Outlook: He's still under contract, and is one of the fastest players on the team when his legs aren't bothering him. If he's healthy, he and Hawkins may have to battle for a starting slot next year, should Harrison return.

James Sanders
2006: After hitting a low in the loss to the Broncos where his botched coverage was responsible for the touchdown pass to Javon Walker, Sanders bounced back nicely to fill in for Harrison late in the season. This was his second season since being selected by the Pats in the fourth round of the 2005 NFL Draft. He stepped up his game this year, notching starts in all three of the playoff games.
Outlook: He'll need to work on improving some of his coverage technique, but proved to be an excellent open-field tackler and all-around tough player. According to the NFL Players Association, he's under contract through 2008.

Chad Scott:
2006: A 10-year veteran, Scott was bumped around, grabbing a handful of starts at both cornerback positions as well as one start at strong safety. He's tough and versatile, but didn't play well enough to lock himself into a starting role.
Outlook: His contract carries him through next season, but nothing seems set in stone for the soon-to-be 33-year-old.

Ray Mickens
2006: Mickens relieved wideout Troy Brown of his occasional defensive duties this year by stepping in midseason to handle the Patriots nickel responsibilities.
Outlook: He matched up with some tough tight ends, but will likely have to battle for a roster spot in training camp.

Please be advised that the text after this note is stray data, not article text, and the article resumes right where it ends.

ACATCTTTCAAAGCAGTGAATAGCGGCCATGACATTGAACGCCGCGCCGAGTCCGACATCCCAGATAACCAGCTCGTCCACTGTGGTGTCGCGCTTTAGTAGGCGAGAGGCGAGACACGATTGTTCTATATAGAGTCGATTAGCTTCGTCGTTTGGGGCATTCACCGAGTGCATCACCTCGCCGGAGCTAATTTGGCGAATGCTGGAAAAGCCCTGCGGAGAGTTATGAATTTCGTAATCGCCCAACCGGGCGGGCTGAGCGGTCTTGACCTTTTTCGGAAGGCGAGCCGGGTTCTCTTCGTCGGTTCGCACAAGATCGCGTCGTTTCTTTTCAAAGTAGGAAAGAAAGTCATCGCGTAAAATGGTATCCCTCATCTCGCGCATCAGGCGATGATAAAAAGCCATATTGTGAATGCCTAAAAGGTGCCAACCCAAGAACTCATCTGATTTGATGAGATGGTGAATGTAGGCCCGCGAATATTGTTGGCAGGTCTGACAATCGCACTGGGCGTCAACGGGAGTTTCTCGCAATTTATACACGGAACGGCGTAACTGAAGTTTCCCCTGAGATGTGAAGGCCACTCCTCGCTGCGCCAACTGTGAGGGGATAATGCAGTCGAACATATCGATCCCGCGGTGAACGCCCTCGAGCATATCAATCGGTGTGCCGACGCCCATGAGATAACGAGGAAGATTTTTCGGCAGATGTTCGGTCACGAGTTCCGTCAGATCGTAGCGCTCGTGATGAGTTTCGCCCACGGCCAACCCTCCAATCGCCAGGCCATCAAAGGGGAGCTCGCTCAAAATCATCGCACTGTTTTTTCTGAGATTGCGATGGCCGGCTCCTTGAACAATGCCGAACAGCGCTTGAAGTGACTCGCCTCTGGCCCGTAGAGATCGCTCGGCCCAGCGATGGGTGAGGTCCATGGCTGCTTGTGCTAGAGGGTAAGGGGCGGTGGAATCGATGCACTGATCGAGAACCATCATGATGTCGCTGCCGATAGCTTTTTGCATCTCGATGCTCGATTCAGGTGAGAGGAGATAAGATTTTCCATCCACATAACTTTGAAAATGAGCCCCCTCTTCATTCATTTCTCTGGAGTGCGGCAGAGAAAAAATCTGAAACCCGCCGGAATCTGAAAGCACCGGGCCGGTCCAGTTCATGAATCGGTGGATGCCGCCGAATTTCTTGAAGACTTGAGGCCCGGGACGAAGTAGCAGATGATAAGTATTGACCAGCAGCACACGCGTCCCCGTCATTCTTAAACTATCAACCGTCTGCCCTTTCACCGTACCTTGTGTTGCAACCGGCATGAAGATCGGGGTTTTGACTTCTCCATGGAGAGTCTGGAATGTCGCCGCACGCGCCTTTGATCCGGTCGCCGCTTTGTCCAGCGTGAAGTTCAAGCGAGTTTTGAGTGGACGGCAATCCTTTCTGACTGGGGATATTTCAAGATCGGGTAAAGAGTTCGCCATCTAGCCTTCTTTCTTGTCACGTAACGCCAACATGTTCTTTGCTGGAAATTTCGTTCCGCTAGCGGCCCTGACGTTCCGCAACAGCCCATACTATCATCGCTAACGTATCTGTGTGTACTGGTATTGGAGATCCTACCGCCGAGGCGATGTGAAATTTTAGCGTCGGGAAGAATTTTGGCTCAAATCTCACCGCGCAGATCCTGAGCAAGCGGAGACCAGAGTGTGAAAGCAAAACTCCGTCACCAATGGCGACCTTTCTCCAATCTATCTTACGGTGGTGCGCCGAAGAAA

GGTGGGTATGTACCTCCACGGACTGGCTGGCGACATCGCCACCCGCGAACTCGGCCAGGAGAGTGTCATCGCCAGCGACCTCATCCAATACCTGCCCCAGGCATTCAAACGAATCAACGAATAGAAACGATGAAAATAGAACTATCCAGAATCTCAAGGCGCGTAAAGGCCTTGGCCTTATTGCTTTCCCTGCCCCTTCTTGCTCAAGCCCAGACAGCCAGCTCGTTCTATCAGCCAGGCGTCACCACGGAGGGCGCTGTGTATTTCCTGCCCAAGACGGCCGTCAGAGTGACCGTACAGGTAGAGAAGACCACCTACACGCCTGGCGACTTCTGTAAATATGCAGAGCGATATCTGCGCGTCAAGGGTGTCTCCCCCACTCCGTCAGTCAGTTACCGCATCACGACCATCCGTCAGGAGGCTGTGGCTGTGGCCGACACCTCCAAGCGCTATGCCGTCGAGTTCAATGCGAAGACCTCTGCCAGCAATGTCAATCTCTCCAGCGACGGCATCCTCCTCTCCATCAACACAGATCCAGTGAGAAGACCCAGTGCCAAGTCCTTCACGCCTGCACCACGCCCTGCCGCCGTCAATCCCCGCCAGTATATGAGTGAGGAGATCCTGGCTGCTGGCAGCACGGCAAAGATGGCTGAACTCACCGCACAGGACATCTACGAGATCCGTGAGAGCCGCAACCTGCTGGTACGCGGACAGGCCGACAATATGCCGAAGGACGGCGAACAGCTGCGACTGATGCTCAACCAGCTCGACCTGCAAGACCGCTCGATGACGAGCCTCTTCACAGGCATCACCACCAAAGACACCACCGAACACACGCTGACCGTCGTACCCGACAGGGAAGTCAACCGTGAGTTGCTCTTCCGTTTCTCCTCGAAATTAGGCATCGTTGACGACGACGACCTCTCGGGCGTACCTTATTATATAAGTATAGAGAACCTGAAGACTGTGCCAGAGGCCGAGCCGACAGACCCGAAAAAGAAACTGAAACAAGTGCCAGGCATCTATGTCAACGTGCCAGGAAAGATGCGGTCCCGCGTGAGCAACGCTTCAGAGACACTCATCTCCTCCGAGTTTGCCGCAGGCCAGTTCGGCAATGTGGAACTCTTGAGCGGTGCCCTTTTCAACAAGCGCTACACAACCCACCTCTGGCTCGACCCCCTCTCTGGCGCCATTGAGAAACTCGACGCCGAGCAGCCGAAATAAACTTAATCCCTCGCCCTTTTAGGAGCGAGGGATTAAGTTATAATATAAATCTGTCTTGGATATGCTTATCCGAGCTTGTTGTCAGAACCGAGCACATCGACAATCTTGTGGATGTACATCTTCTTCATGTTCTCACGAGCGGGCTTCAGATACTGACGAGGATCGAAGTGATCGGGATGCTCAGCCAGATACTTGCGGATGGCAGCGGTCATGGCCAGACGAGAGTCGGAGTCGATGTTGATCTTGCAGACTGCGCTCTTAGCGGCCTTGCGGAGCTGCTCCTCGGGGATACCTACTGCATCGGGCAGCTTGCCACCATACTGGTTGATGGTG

Willie Andrews, Antwain Spann and Rashad Baker
2006: Andrews will likely stick around as a special teams contributor. He was an excellent returner in college at Baylor, and proved he'll play tough wherever he's needed in training camp when he took reps at receiver. Spann and Baker subbed in, and Baker grabbed some playoff experience in the AFC title game when Hawkins went down
Outlook: These guys will need to work hard to find a role next season. Baker will be a restricted free agent and Spann will be an exclusive rights free agent.

Randall Gay, Mel Mitchell, Gemara Williams, James Patrick and Tebucky Jones2006: Gay, Mitchell, Williams and Jones all wound up on season ending injured reserve. Jones is a big safety and a hard hitter who's played well on special teams as a vice man.
Outlook: Patrick was on the practice squad when the season came to a close, and the other seven practice squad guys were immediately signed. He could be moving on soon. Gay's a restricted free agent, so he could be slotted in the new second-round tender. That means that if another team were interested, the Pats would receive a second-round pick for him as compensation if he left.

The Patriots secondary played like they weren't a patchwork group this season, with plenty of guys filling in. However, the whole unit is wide open entering 2007. Defensive backs make up a large percentage of the team right now, so there will likely be some departures from this group. Samuel is the biggest question mark, since he could potentially be franchised before entering free agency and still be traded. This is a unit that the Patriots will likely try to shore up before next year to help solidify the defense, which aside from the line, is in flux.